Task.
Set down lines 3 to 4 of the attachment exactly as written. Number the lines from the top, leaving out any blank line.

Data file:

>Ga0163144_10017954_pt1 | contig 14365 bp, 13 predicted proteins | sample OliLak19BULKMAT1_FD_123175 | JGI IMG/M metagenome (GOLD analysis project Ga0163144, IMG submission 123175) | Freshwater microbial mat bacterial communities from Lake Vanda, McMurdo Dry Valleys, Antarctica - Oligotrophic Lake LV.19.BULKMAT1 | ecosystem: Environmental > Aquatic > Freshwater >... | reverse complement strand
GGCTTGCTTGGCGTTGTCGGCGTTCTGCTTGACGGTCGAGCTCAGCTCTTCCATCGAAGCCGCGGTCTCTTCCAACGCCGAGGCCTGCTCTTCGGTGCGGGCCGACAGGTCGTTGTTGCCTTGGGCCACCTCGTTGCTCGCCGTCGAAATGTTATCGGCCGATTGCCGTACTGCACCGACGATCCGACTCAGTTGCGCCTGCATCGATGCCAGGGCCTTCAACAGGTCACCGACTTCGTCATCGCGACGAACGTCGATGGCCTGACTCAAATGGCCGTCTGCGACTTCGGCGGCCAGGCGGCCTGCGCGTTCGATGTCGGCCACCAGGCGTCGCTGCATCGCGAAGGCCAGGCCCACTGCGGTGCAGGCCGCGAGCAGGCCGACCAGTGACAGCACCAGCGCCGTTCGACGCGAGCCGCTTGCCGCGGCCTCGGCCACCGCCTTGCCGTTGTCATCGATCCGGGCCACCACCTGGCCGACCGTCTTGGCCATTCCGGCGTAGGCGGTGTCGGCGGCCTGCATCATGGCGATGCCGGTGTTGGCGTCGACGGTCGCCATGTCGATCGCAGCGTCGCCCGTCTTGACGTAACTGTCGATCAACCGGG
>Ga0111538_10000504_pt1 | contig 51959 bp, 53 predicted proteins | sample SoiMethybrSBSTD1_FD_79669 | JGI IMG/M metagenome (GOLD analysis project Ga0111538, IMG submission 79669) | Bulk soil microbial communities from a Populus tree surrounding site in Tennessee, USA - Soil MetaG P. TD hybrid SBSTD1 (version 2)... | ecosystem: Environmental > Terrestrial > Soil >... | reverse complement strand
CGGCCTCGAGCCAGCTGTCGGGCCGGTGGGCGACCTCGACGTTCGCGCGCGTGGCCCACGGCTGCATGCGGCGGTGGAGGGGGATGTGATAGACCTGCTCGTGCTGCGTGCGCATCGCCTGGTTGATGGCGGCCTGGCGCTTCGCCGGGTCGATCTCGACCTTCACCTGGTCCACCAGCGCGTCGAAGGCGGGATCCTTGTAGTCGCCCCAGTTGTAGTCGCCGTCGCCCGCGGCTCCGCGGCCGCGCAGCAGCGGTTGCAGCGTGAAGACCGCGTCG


>Ga0111538_10000504_pt1 | contig 51959 bp, 53 predicted proteins | sample SoiMethybrSBSTD1_FD_79669 | JGI IMG/M metagenome (GOLD analysis project Ga0111538, IMG submission 79669) | Bulk soil microbial communities from a Populus tree surrounding site in Tennessee, USA - Soil MetaG P. TD hybrid SBSTD1 (version 2)... | ecosystem: Environmental > Terrestrial > Soil >... | reverse complement strand
CGGCCTCGAGCCAGCTGTCGGGCCGGTGGGCGACCTCGACGTTCGCGCGCGTGGCCCACGGCTGCATGCGGCGGTGGAGGGGGATGTGATAGACCTGCTCGTGCTGCGTGCGCATCGCCTGGTTGATGGCGGCCTGGCGCTTCGCCGGGTCGATCTCGACCTTCACCTGGTCCACCAGCGCGTCGAAGGCGGGATCCTTGTAGTCGCCCCAGTTGTAGTCGCCGTCGCCCGCGGCTCCGCGGCCGCGCAGCAGCGGTTGCAGCGTGAAGACCGCGTCG